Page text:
Does Turkey Make You Tired?

By Schieszer, John | St Louis Post-Dispatch (MO), November 23, 1995 | Go to article overview

Does Turkey Make You Tired?


Schieszer, John, St Louis Post-Dispatch (MO)


Millions of Americans will be eating turkey today -- and probably plenty of it. After eating a large Thanksgiving dinner, many people feel stuffed and sleepy. That could be caused by overeating -- or perhaps by L-tryptophan, an amino acid found in turkey.

While many animal and plant proteins contain L-tryptophan, turkey has a high concentration of it. Researchers say that L-tryptophan is converted to a brain chemical known as serotonin, which directly affects sleep. L-tryptophan can induce sleep or help people sleep longer.

Diane Dyn, a dietitian at DePaul Health Center in Bridgeton, says that only large doses of L-tryptophan will affect sleep. On Thanksgiving, she says, many of us will ingest higher levels of L-tryptophan because it is found not only in turkey, but also in milk, vegetables and gravy.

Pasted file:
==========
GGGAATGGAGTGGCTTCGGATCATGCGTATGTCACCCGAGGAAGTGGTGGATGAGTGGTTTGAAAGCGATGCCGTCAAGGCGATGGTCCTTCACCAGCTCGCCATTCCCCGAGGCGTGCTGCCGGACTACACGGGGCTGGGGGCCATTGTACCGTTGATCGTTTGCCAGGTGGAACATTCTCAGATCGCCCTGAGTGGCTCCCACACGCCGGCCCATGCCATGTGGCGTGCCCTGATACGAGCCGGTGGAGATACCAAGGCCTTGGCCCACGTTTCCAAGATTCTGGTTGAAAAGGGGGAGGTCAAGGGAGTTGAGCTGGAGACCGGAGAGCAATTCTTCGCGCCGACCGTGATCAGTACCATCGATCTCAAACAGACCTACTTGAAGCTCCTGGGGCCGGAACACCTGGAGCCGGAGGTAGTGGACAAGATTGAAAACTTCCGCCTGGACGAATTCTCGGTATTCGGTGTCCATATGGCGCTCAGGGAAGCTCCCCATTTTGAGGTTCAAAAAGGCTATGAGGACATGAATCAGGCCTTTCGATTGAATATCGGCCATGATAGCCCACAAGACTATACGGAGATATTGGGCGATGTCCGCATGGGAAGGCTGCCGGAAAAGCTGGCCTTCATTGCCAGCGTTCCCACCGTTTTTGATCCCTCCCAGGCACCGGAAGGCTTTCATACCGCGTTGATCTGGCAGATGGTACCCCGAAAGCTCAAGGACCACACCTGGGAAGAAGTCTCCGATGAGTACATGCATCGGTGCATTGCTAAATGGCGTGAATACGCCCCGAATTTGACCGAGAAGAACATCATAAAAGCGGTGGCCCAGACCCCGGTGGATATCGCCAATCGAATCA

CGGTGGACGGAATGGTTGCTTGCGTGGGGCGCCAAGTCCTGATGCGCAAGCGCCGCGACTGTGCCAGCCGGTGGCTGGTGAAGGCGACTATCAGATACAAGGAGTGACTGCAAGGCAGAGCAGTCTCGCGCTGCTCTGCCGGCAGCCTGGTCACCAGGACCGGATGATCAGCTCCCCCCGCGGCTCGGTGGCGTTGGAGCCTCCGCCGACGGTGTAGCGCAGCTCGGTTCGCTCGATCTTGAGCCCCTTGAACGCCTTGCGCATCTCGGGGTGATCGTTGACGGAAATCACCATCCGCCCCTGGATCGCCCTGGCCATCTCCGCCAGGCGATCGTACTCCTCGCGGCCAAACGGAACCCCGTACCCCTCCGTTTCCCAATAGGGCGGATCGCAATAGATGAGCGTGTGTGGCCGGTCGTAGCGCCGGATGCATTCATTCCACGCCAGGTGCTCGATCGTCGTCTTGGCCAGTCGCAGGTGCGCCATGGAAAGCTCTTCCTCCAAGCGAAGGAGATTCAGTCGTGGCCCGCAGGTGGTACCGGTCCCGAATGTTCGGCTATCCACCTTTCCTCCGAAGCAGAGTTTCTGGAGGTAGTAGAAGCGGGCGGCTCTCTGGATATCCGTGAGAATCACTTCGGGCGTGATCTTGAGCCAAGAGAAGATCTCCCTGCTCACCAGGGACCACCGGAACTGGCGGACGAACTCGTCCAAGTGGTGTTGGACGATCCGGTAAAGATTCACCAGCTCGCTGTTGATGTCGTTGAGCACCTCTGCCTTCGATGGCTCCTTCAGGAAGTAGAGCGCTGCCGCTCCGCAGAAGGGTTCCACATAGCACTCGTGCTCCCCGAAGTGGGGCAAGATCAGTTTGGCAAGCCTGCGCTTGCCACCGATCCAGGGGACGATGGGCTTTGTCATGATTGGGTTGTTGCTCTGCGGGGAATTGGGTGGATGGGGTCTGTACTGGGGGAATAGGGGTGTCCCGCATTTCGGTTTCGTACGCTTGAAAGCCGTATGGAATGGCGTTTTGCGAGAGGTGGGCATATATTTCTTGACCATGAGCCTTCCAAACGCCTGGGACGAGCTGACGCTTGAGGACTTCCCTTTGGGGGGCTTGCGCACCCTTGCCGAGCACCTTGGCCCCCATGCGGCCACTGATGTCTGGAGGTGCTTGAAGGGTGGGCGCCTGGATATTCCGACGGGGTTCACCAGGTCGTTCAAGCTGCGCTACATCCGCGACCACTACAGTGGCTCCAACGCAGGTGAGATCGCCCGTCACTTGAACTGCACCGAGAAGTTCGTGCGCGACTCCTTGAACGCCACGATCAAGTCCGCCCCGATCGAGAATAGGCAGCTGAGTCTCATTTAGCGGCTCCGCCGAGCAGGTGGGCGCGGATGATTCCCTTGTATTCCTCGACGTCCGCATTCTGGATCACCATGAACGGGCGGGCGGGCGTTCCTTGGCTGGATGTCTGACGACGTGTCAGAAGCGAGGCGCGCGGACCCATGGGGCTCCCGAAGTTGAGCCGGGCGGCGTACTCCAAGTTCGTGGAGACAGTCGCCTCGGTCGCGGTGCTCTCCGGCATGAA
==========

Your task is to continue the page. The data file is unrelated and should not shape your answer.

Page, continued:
Until about five years ago, L-tryptophan capsules were sold in health-food stores, marketed as a sleep aid and sold in strengths ranging from 100 to 600 milligrams. Four ounces of turkey contains about 350 milligrams of L-tryptophan. The capsules are no longer sold in the United States because of impurities found in them. Tainted capsules resulted in hundreds of cases of a serious blood disorder and in the deaths of 38 people. The problem was traced to a Japanese manufacturer, but the U.S. Food and Drug Administration has yet to reallow the sale of L-tryptophan capsules.

In Canada, researchers at the University of Manitoba conducted a sleep study of L-tryptophan. …

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